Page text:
For this Azle man, a bad day of fishing was decidedly not better than a good day of work.
Clay Allen Latta, 54, was fishing at Eagle Mountain Lake on June 7 when he spotted a game warden, dropped his fishing pole, argued and fled, the start of a four-day manhunt that ended with a dog biting a game warden’s cellphone and Latta landing in jail, authorities said.
Thursday, a Tarrant County grand jury indicted Latta on charges of evading arrest or detention in a motor vehicle, a third-degree felony, which is punishable by two to 10 years in prison and up to a $10,000 fine.
Latta had also been ticketed for fishing without a fishing license, failure to allow inspection, failure to produce ID and driving while license was invalid.
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After being arrested June 11, he posted a $5,000 bail and was released June 12 from the Tarrant County Jail.
Latta’s run-in with the law began when Texas Game Warden Cane Shumaker was checking for fishing licenses on Eagle Mountain Lake in northwest Tarrant County.
Shumaker spotted two men fishing from a bank and when they saw his boat, both men dropped their poles. Latta, Shumaker said, acted like he hadn’t been fishing at all.
When Shumaker approached in his boat and asked if they had fishing licenses, Latta started arguing with the game warden.
“He told me I didn’t have the right because he was on a private land,” Shumaker said. “I told him I did because he was fishing on a public body of water. He didn’t agree with me and called me a bunch of names and told me to F-off.”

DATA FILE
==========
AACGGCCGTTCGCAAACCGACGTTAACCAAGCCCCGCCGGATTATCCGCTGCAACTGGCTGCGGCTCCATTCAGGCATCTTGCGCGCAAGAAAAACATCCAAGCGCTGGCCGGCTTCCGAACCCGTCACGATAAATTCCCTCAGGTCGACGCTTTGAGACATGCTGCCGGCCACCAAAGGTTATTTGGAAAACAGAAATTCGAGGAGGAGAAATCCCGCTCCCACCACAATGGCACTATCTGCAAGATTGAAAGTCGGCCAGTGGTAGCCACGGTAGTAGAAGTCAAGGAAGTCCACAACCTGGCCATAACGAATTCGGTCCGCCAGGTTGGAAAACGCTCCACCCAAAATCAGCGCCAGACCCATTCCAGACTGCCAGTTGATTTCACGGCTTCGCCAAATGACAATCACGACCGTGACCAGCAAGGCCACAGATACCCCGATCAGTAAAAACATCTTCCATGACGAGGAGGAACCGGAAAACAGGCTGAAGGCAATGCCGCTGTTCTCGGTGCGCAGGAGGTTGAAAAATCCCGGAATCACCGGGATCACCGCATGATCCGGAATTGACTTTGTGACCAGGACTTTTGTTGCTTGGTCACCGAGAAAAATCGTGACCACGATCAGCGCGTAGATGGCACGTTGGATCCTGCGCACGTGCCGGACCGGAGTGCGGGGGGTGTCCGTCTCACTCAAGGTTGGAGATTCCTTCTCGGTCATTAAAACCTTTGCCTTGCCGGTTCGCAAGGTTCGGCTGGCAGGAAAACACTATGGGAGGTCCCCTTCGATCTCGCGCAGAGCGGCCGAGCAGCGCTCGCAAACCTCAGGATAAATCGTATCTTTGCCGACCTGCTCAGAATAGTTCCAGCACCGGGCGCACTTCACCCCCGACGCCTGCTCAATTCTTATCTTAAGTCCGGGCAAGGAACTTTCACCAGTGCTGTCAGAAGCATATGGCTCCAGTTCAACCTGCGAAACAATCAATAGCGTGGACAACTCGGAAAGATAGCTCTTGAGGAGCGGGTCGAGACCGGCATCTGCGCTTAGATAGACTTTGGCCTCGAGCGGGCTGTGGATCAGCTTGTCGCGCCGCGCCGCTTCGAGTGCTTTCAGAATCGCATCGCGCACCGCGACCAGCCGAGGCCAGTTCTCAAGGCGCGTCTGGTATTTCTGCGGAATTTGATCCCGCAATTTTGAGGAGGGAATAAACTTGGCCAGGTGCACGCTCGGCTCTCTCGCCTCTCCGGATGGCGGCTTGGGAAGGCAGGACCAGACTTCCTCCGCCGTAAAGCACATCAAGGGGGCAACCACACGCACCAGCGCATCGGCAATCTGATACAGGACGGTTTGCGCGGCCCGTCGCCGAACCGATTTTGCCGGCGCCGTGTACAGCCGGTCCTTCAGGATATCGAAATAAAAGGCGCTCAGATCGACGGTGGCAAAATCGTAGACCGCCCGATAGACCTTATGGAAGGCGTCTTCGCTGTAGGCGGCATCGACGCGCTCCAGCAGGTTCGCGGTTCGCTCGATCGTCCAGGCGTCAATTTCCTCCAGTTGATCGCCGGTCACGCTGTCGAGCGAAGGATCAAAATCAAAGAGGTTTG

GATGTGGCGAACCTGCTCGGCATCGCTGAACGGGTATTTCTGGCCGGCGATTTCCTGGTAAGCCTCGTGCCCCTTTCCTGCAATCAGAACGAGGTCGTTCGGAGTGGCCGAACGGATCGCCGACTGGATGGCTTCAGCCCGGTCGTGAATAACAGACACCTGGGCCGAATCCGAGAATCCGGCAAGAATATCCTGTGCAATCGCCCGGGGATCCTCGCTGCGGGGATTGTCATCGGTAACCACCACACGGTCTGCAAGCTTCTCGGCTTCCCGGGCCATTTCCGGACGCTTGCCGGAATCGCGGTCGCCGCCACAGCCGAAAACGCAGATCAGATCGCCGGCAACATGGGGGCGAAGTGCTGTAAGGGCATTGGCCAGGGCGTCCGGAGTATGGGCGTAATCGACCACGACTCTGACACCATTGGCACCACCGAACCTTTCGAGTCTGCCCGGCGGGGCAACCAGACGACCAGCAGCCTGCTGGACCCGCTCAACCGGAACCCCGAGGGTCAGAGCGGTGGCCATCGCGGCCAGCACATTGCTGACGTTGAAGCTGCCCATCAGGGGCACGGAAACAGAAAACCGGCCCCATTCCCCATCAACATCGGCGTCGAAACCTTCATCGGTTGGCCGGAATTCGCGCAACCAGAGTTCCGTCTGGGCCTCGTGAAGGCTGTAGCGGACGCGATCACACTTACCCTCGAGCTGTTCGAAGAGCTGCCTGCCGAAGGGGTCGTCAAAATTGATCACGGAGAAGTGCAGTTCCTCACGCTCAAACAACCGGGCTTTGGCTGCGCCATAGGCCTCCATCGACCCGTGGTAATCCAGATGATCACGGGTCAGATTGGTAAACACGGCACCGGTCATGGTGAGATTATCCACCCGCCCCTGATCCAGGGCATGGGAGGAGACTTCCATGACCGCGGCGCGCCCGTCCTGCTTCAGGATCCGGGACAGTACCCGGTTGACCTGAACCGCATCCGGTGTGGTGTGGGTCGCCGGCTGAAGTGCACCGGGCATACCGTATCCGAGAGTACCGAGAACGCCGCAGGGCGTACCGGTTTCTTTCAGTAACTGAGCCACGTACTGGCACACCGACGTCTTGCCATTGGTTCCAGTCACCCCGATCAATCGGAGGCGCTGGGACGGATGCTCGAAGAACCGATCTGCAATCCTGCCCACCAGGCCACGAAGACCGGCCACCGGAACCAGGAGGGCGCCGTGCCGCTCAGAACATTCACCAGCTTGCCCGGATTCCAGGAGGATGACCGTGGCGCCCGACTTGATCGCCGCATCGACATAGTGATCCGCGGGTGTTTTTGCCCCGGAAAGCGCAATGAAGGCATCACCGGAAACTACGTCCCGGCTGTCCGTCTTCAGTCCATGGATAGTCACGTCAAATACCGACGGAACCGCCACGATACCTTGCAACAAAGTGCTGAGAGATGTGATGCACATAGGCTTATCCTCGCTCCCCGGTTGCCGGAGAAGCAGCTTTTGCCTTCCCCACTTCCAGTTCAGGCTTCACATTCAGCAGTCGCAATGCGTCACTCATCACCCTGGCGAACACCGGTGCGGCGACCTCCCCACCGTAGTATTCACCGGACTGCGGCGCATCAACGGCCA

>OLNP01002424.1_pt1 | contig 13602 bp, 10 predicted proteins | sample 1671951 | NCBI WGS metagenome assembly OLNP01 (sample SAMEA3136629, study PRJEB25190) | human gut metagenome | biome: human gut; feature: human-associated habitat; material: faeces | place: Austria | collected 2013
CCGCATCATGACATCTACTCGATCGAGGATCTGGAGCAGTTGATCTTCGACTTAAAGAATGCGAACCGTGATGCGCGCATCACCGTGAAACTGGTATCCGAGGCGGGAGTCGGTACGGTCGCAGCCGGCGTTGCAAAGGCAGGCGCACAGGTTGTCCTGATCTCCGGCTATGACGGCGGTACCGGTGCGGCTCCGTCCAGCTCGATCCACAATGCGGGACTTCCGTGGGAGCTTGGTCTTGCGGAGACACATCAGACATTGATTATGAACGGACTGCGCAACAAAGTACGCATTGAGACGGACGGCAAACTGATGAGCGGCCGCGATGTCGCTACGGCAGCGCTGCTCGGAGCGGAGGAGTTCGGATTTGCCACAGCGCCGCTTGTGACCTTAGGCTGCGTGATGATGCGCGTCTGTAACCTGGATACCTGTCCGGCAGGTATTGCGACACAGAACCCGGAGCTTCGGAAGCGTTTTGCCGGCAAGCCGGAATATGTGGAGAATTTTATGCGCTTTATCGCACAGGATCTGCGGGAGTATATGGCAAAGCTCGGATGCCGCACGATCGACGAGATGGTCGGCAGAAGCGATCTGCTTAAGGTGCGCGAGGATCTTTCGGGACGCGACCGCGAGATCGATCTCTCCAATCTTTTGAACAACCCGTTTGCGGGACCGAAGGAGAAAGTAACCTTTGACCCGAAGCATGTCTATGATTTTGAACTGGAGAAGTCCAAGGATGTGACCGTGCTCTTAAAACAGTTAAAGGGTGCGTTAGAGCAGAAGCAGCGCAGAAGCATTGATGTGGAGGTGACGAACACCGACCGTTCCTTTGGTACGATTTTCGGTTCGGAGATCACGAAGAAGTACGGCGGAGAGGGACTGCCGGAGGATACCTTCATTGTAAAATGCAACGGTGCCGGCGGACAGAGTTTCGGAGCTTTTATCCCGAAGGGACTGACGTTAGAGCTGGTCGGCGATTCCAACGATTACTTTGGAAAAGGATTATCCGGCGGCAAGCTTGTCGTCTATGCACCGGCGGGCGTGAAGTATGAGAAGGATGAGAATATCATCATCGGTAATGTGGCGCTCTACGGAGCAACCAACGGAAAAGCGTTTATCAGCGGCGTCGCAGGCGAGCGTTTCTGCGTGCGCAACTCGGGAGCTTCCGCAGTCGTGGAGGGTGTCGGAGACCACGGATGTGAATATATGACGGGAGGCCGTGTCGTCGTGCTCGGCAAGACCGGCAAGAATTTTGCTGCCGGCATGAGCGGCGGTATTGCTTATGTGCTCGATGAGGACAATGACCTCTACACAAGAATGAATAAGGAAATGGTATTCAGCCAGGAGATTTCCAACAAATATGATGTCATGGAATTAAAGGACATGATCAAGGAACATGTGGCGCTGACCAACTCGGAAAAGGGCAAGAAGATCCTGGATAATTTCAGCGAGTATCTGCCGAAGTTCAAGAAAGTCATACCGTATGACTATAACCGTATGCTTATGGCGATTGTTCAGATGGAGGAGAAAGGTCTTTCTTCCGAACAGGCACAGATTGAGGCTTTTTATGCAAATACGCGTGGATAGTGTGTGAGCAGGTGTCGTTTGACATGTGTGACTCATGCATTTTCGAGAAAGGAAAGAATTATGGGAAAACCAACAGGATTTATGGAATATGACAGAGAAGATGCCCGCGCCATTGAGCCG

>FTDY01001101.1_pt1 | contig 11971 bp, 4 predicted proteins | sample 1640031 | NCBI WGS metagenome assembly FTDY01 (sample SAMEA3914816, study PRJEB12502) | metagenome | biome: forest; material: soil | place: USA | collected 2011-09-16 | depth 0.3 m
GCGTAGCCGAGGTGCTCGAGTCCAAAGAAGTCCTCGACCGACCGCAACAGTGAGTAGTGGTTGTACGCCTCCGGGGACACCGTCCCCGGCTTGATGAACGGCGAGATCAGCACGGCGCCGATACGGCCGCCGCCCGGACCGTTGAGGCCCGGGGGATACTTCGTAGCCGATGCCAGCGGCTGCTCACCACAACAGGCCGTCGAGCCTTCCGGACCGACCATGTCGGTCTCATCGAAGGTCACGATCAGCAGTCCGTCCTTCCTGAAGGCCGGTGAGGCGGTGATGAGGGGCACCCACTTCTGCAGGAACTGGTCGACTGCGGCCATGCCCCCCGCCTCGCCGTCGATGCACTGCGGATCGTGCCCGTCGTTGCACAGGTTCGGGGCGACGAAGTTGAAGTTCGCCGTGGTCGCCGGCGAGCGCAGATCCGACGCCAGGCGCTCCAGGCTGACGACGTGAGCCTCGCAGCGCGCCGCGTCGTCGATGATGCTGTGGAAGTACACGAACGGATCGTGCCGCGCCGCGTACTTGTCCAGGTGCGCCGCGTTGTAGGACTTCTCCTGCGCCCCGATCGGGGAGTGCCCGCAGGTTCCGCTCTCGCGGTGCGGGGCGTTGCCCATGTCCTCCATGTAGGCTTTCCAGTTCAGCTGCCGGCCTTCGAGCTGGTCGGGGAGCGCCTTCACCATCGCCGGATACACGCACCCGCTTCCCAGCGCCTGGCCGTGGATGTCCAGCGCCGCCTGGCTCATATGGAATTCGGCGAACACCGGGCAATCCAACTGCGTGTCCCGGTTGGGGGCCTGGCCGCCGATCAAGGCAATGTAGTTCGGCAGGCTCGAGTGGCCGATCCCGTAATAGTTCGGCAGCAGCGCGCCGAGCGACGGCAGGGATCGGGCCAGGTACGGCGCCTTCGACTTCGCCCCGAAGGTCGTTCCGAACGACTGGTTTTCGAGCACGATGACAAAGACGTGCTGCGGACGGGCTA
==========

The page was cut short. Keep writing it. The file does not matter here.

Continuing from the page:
Shumaker then asked Latta if he had any outstanding warrants.
Latta replied “maybe,” before turning his back and walking toward his pickup truck. He started throwing items in the back of his truck and bent the front license plate so it couldn’t be read, Shumaker said.
The bank was too steep for Shumaker to land his boat so he had to dock on the other side of the cove. When Latta saw Shumaker coming his way, the game warden said Latta ran to the driver’s side of his truck.
“He reached all the way across into the passenger side of the truck,” Shumaker said. “At that point I drew my weapon and I relocated. I started yelling for him to get out of the truck.
“He jumped into his truck, peeling up backwards up this hillside, then turned around and drove off. But he had forgot about the license plate on the back of his truck.”
Shumaker quickly jotted down the license plate number on his hand and radioed for help.
But Latta got away.
After several days of searching, they finally found Latta’s pickup truck at an Azle trailer park.
When they knocked on the door, no one answered.
The game wardens left and parked their vehicles over the hill, then walked back to the trailer, Shumaker said.
They found Latta and another man standing outside.
He might not even have been arrested, to be honest. All of the warrants were for misdemeanors, things like unpaid traffic tickets. He made it a lot worse by running.
Texas Game Warden Cane Shumaker
Latta quickly ran back to the trailer and stood at the doorway as his dog rushed Shumaker and tried to bite his leg.
Instead, the dog bit into Shumaker’s pants pocket and chomped on the game warden’s cellphone. The dog tried to attack Shumaker’s partner, too. They used pepper spray to get the mixed-breed canine to back off.
Latta finally surrendered but Shumaker said he would have faced a far less serious situation if he had cooperated back at the lake.
“He might not even have been arrested, to be honest,” Shumaker said. “All of the warrants were for misdemeanors, things like unpaid traffic tickets. He made it a lot worse by running.”
His fishing buddy got a warning, Shumaker said.